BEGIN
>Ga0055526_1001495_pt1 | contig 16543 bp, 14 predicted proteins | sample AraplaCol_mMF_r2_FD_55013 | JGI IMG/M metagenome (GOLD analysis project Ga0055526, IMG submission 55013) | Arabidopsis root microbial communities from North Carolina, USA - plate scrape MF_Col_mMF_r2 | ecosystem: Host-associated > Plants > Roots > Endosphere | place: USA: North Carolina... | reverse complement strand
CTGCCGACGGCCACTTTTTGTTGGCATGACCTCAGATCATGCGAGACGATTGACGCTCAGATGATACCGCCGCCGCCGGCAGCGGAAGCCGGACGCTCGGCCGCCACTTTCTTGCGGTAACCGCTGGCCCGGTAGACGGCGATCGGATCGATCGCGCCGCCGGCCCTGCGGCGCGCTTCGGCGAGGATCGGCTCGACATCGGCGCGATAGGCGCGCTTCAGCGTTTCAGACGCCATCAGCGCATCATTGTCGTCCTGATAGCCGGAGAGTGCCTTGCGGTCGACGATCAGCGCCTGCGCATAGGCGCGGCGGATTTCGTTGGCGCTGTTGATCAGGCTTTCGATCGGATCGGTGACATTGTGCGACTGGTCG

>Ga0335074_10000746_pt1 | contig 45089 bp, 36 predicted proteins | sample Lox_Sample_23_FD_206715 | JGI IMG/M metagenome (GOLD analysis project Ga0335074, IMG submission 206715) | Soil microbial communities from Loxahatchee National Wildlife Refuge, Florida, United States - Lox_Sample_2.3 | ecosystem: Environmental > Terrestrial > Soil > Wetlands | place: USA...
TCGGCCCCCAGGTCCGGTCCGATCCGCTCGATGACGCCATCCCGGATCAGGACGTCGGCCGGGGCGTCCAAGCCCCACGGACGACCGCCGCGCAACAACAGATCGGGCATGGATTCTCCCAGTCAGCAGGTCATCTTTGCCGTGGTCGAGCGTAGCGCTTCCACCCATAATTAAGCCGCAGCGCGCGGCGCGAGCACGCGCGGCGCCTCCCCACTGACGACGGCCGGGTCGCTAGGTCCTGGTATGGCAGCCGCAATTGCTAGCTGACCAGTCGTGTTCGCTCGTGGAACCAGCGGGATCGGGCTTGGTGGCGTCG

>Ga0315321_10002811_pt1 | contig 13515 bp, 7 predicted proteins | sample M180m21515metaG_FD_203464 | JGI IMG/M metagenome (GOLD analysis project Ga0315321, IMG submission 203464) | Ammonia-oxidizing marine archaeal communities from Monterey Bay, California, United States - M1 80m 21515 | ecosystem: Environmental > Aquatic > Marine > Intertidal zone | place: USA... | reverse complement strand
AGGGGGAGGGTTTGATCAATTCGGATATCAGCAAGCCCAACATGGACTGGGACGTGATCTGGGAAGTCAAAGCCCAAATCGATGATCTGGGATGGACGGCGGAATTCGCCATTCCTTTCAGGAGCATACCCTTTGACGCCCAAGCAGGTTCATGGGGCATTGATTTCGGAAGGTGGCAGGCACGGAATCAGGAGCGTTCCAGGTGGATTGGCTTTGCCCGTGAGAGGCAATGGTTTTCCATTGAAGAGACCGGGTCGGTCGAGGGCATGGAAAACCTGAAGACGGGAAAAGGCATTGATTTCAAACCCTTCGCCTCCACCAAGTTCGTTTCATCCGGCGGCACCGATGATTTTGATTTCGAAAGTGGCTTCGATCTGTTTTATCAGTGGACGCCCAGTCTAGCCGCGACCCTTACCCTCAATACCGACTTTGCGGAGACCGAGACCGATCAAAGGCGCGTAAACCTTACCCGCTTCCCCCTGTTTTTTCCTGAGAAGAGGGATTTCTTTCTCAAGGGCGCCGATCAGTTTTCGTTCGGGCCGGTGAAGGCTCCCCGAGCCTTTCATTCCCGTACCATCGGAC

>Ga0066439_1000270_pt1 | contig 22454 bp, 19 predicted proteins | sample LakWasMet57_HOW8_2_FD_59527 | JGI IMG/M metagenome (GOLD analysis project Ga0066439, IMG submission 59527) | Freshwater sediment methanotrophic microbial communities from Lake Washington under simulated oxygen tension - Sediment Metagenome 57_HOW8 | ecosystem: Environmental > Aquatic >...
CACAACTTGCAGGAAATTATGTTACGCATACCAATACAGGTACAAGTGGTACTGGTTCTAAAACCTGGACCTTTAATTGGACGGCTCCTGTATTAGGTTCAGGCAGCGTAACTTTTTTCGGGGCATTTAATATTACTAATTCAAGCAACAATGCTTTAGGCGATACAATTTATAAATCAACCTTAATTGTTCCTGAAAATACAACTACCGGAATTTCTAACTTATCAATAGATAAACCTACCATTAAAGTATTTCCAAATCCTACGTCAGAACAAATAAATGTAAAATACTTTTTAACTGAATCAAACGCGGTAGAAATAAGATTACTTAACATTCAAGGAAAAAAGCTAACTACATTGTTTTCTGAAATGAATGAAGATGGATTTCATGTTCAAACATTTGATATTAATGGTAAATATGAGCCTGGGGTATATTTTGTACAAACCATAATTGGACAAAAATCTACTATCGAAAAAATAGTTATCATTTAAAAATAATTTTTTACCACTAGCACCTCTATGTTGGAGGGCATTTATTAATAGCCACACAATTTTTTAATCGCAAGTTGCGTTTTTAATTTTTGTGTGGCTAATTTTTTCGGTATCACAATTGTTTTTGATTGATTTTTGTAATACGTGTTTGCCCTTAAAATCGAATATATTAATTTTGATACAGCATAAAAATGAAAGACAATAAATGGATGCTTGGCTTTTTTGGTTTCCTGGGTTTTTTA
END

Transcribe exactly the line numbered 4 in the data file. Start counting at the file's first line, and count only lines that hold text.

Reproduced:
TCGGCCCCCAGGTCCGGTCCGATCCGCTCGATGACGCCATCCCGGATCAGGACGTCGGCCGGGGCGTCCAAGCCCCACGGACGACCGCCGCGCAACAACAGATCGGGCATGGATTCTCCCAGTCAGCAGGTCATCTTTGCCGTGGTCGAGCGTAGCGCTTCCACCCATAATTAAGCCGCAGCGCGCGGCGCGAGCACGCGCGGCGCCTCCCCACTGACGACGGCCGGGTCGCTAGGTCCTGGTATGGCAGCCGCAATTGCTAGCTGACCAGTCGTGTTCGCTCGTGGAACCAGCGGGATCGGGCTTGGTGGCGTCG